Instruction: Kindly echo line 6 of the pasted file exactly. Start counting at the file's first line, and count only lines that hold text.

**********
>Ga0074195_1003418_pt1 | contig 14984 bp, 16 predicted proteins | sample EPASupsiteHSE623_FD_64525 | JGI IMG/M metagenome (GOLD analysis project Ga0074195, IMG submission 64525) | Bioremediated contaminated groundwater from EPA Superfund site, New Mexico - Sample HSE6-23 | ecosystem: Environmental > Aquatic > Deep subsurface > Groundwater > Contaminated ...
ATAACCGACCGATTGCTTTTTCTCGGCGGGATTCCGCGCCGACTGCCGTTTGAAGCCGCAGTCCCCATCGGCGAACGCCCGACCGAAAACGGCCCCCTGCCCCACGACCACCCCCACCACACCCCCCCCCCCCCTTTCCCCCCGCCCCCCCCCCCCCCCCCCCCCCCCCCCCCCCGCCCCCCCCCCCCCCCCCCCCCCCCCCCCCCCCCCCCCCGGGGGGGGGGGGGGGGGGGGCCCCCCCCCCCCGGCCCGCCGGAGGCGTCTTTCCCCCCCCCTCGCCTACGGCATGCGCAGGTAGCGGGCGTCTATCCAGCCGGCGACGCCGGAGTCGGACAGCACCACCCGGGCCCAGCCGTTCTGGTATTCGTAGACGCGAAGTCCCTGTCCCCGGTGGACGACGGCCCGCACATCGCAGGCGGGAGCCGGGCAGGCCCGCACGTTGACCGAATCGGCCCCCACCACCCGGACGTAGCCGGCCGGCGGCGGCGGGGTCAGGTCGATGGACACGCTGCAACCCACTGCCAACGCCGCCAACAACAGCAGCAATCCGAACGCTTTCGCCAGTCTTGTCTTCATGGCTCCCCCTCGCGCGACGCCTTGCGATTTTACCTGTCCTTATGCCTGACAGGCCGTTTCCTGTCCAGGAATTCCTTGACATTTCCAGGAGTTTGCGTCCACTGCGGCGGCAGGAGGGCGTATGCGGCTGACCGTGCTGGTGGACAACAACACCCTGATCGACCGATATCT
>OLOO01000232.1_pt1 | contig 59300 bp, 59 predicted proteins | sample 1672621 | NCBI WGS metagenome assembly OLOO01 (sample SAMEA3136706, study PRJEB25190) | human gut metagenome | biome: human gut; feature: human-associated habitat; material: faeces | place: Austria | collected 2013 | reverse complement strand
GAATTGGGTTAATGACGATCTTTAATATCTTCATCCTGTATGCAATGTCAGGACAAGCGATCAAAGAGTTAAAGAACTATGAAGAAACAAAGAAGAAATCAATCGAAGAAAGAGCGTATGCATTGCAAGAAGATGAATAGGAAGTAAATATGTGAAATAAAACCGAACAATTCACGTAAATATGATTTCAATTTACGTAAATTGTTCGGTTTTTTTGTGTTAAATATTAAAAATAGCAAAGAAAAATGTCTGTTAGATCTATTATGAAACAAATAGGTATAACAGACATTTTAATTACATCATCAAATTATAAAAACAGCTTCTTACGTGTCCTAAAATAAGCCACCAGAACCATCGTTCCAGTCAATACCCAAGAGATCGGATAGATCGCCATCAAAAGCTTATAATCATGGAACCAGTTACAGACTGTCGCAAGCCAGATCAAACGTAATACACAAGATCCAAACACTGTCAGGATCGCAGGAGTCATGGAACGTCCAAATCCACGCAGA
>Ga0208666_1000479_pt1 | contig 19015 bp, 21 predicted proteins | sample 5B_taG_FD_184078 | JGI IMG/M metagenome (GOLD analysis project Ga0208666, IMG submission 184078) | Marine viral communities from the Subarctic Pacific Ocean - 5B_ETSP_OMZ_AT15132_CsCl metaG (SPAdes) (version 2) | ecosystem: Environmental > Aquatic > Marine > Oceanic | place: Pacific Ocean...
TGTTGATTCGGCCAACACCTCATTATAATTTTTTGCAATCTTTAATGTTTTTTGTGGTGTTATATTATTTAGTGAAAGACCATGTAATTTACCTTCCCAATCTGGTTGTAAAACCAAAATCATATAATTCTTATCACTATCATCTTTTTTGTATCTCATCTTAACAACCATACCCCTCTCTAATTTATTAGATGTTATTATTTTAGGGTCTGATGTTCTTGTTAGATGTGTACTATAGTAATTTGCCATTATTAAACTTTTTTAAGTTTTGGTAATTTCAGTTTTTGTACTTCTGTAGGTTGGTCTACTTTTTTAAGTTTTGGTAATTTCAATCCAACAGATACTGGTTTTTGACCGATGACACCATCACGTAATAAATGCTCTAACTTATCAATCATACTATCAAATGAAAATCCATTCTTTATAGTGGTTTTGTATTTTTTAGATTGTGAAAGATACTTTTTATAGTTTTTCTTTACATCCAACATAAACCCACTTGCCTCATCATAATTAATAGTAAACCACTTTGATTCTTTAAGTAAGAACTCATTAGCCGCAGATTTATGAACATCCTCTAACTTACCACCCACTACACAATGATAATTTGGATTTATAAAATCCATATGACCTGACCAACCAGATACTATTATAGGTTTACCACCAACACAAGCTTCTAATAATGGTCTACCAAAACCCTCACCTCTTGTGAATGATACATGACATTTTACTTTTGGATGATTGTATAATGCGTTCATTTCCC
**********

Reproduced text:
TGTTGATTCGGCCAACACCTCATTATAATTTTTTGCAATCTTTAATGTTTTTTGTGGTGTTATATTATTTAGTGAAAGACCATGTAATTTACCTTCCCAATCTGGTTGTAAAACCAAAATCATATAATTCTTATCACTATCATCTTTTTTGTATCTCATCTTAACAACCATACCCCTCTCTAATTTATTAGATGTTATTATTTTAGGGTCTGATGTTCTTGTTAGATGTGTACTATAGTAATTTGCCATTATTAAACTTTTTTAAGTTTTGGTAATTTCAGTTTTTGTACTTCTGTAGGTTGGTCTACTTTTTTAAGTTTTGGTAATTTCAATCCAACAGATACTGGTTTTTGACCGATGACACCATCACGTAATAAATGCTCTAACTTATCAATCATACTATCAAATGAAAATCCATTCTTTATAGTGGTTTTGTATTTTTTAGATTGTGAAAGATACTTTTTATAGTTTTTCTTTACATCCAACATAAACCCACTTGCCTCATCATAATTAATAGTAAACCACTTTGATTCTTTAAGTAAGAACTCATTAGCCGCAGATTTATGAACATCCTCTAACTTACCACCCACTACACAATGATAATTTGGATTTATAAAATCCATATGACCTGACCAACCAGATACTATTATAGGTTTACCACCAACACAAGCTTCTAATAATGGTCTACCAAAACCCTCACCTCTTGTGAATGATACATGACATTTTACTTTTGGATGATTGTATAATGCGTTCATTTCCC